Arsenal’s long-serving manager, Arsène Wenger, has been there so long that you could now be forgiven for thinking that he founded the club under his name. He has been at the helm of the club since 1996, when he had the hunger and thirst that accredited him as the next big man in football management following Sir Alex Ferguson’s success at Man United, who, of course, was only Alex Ferguson back then. Similar to Sir Alex, Wenger was fairly unknown when he was appointed, having started his managerial career in his homeland with spells at Strasburg, Cannes, and Nancy, before earning his first noteworthy title at AS Monaco in 1988, winning the French League Championship, i.e. the Ligue 1. However, what surprised a few was that he then decided to take his managerial career to Japan seven years later, with Nagoya Grampus Eight as his employers.
He only stayed there for 18 months before Arsenal came calling for his services and he was named the new Gunners boss on October 1, 1996. Only a few people would’ve expected him to have the impact that he did upon his arrival, as he truly blossomed into a managerial magister, and became particularly well-known for his development of young players soon thereafter.
His immediate success materialized into the league championship trophy at the end of the 1997/98 season, when they surpassed Ferguson’s United team and won the first league trophy ever in the club’s history. Thus, he took the club to heights that increased the club’s hopes towards the prospective league finishes and dominance that they achieved under Herbert Chapman, the first widely successful manager at Arsenal and later deemed the pioneer of modern football, and this was the dawn of a new era for the west London club.
Wenger’s key strength was developing young players, as mentioned, and he developed quite a handful over the years through the club’s academy, the likes of Cesc Fabregas, Nicolas Anelka, & Samir Nasri amongst others. After his first few years of success, it seemed that the Wenger effect waned away when it came to Premier League winners’ medals. And it happened after the ‘Invincibles’ team of ‘03/04 had won the league unbeaten in all 38 games. Whether that is a curse, as only one other team has done it (Preston North End in 1888-89), and they have become quite extinct, we don’t know. The only way to tell is if 100 years from now, the name Arsenal doesn’t ring a bell in our minds.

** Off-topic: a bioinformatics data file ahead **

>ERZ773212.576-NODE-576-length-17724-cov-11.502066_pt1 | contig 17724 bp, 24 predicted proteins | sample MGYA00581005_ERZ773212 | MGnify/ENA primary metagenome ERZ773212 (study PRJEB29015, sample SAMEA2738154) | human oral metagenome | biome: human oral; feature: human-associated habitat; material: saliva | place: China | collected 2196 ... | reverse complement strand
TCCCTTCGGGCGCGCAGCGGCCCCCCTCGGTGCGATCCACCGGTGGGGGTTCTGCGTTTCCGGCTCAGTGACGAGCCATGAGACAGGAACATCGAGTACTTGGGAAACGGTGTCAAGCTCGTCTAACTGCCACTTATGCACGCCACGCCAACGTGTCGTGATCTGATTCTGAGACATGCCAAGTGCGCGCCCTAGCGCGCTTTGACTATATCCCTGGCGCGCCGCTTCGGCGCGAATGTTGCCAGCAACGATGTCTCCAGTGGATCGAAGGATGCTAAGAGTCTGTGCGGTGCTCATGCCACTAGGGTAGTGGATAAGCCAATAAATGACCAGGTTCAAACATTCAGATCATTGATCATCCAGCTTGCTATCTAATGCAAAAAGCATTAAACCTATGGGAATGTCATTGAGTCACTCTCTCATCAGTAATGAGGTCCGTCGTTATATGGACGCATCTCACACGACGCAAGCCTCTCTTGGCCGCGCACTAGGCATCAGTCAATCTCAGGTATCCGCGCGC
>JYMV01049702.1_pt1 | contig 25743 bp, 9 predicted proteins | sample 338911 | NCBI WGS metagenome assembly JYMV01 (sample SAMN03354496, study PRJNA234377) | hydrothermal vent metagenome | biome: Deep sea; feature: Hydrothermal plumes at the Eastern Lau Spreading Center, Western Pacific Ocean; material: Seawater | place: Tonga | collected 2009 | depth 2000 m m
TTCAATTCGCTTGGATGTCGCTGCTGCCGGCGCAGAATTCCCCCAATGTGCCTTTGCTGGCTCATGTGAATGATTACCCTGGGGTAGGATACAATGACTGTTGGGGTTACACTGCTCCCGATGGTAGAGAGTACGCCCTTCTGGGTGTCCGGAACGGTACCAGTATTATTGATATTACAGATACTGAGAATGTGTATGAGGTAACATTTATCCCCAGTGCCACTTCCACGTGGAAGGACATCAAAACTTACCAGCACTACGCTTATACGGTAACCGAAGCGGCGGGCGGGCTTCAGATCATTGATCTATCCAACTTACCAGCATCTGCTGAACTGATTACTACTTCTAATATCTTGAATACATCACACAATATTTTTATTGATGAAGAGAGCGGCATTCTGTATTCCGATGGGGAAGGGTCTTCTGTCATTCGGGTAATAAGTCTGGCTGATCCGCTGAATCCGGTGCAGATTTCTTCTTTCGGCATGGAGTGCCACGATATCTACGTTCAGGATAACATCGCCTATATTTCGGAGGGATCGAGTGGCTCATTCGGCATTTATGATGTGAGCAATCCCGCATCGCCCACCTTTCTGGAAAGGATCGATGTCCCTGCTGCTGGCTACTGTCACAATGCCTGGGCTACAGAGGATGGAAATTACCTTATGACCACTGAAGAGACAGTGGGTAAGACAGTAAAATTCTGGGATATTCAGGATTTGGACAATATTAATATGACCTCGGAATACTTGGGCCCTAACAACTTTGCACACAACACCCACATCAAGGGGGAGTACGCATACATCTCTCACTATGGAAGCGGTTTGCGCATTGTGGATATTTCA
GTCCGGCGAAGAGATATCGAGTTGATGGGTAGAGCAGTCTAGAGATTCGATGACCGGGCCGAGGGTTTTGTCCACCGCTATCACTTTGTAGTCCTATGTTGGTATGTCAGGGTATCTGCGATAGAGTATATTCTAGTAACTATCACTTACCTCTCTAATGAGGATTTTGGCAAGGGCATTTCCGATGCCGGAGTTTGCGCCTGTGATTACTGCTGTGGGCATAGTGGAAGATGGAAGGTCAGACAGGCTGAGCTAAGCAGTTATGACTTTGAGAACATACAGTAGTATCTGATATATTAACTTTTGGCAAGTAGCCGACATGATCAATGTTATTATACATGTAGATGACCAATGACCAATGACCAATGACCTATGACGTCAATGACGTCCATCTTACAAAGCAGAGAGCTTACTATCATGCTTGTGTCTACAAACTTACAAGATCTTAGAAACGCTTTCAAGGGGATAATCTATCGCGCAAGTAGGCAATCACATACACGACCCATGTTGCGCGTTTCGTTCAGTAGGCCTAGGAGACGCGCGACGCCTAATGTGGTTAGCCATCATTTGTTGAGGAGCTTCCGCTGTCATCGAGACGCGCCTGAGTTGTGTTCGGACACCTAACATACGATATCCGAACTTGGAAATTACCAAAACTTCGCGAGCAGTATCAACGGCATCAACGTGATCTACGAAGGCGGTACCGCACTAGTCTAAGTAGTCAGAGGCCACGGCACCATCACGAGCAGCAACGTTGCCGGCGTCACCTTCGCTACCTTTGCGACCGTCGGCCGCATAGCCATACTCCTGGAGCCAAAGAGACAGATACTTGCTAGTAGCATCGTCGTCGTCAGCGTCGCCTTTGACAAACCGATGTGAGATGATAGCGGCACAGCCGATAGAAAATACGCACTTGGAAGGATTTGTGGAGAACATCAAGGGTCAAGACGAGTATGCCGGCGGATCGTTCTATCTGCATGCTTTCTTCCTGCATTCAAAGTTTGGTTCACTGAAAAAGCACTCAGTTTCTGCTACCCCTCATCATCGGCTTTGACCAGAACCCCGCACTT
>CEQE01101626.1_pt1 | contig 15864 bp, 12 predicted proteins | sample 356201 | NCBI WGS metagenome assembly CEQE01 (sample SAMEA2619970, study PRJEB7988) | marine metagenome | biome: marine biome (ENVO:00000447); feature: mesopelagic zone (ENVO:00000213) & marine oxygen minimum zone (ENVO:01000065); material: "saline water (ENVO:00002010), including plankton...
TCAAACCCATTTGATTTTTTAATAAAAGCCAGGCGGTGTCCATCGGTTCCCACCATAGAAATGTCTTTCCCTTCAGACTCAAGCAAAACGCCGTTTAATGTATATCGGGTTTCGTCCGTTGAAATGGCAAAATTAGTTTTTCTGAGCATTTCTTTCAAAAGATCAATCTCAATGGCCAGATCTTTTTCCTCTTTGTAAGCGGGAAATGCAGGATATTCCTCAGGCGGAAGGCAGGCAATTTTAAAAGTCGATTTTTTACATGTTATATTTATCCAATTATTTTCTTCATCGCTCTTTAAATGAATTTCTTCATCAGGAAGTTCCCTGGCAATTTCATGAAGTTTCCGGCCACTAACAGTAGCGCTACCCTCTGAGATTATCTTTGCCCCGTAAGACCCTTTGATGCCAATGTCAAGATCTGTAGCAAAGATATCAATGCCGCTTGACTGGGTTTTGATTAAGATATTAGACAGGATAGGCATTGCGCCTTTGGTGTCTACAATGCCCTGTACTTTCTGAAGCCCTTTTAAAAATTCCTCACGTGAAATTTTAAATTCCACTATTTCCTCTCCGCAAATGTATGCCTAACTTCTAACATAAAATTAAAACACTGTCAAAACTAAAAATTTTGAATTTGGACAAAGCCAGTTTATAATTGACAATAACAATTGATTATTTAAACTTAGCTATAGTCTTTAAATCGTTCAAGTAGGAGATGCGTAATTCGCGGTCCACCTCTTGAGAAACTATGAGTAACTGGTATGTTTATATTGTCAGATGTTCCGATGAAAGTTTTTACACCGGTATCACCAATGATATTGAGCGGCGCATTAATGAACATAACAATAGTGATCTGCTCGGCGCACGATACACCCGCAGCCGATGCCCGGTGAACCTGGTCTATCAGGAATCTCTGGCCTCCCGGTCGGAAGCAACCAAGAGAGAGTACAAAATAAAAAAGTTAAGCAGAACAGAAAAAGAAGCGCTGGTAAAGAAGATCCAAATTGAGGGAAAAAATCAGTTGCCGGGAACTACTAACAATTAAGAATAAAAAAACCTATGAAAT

“Whether that is a curse, as only one other team has done it and become quite extinct, we don’t know.”
But it seems much like one in its appearance, as the Premier League trophy is tantalizingly within Arsenal’s reach season after season due to their consistency against the lower oppositions that others struggle against, and yet it is snatched away at the last minute due to their failure to show up when it matters the most. And this has been the most consistent form of consistency that Wenger has been able to establish with his side.
Even more frustratingly to Arsenal fans, Wenger doesn’t even seem that eager at acquiring new players with the more than substantial funds that he has at his disposal, last reported to have been in the region of £200 million. That, in and of itself, is representative of everything that is wrong with Arsenal Football Club under Wenger. It has become more about being a business than anything else; as in the French manager, the owners have found a persona with tactical ingeniousness and an impeccable investor with a knack for spending as little as possible, while delivering the same outcome as the season before.
If you want to look at it the good way, Wenger has pretty much reinvented the footballing business.
Look at it the other way, and you will see that his Arsenal team haven’t won the league title in 13 years, and broke a 10-year trophy drought after the FA Cup triumph in 2013/14 (beating Aston Villa in the final). Finishing in the 3rd or 4th place has become customary for Arsenal, and Wenger, at this age, cannot be held accountable for losing that fire in him that propelled him to the early success in his managerial career. What can be held accountable is the policy at the club, which has placed Wenger in such a position that he is practically ‘un-fireable’. In practicality, that means that if Wenger is to be fired, he has to shoot his own head.
Arsenal fans will no doubt be enraged should the club continue with Wenger in this mediocrity of business, as the club is more than capable of competing for the Premier League title every year. Guile is all they lack, and though it’s heartbreaking, Wenger looks like he’s lost his guile a fairly long time ago. He has done a tremendous amount of work at the club, and brought unparalleled success during his tenure, which he will be well remembered for; but Arsenal are hurting themselves by still keeping Arsène there. Sir Alex recognized when it was time for him to leave, and maybe it’s time we said goodbye to another one of the all-time football managerial greats.